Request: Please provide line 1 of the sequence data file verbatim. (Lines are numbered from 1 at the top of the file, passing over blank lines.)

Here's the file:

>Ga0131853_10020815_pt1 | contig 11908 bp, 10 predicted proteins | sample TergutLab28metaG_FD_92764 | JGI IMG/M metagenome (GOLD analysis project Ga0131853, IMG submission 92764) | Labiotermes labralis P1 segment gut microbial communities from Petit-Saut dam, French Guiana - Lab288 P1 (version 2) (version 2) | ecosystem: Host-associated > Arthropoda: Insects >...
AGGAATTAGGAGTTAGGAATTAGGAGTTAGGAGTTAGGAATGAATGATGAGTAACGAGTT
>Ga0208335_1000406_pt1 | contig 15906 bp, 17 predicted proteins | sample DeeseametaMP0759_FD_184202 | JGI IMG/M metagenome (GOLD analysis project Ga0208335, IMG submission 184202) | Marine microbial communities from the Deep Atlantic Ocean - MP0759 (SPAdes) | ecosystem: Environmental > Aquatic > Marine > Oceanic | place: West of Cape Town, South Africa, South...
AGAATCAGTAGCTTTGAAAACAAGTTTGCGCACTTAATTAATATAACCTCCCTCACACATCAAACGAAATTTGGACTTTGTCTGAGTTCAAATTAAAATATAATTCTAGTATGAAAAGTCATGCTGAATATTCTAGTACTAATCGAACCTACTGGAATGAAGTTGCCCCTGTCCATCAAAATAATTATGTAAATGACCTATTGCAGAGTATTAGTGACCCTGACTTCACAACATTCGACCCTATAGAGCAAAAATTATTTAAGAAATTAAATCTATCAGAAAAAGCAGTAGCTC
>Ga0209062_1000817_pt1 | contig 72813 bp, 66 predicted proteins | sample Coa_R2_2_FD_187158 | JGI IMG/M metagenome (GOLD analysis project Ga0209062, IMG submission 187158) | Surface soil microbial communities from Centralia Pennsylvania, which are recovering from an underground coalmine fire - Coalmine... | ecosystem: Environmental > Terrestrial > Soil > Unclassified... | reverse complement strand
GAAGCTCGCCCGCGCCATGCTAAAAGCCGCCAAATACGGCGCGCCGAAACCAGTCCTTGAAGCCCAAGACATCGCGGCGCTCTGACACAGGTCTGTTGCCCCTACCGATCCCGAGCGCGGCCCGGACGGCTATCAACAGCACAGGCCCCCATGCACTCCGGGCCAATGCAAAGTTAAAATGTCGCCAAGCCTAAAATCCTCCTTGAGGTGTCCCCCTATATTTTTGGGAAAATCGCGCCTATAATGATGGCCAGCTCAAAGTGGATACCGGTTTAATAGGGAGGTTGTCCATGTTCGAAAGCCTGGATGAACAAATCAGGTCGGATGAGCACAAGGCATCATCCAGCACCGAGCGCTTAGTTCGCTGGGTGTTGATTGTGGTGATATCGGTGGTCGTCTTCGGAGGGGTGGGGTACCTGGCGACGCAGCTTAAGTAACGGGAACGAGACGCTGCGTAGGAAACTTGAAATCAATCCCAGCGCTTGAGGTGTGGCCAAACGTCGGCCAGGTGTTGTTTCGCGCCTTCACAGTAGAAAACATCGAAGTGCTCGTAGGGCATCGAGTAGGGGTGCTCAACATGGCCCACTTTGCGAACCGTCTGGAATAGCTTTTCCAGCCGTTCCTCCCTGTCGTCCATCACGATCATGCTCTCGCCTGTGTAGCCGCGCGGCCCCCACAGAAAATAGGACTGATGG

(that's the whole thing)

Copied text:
>Ga0131853_10020815_pt1 | contig 11908 bp, 10 predicted proteins | sample TergutLab28metaG_FD_92764 | JGI IMG/M metagenome (GOLD analysis project Ga0131853, IMG submission 92764) | Labiotermes labralis P1 segment gut microbial communities from Petit-Saut dam, French Guiana - Lab288 P1 (version 2) (version 2) | ecosystem: Host-associated > Arthropoda: Insects >...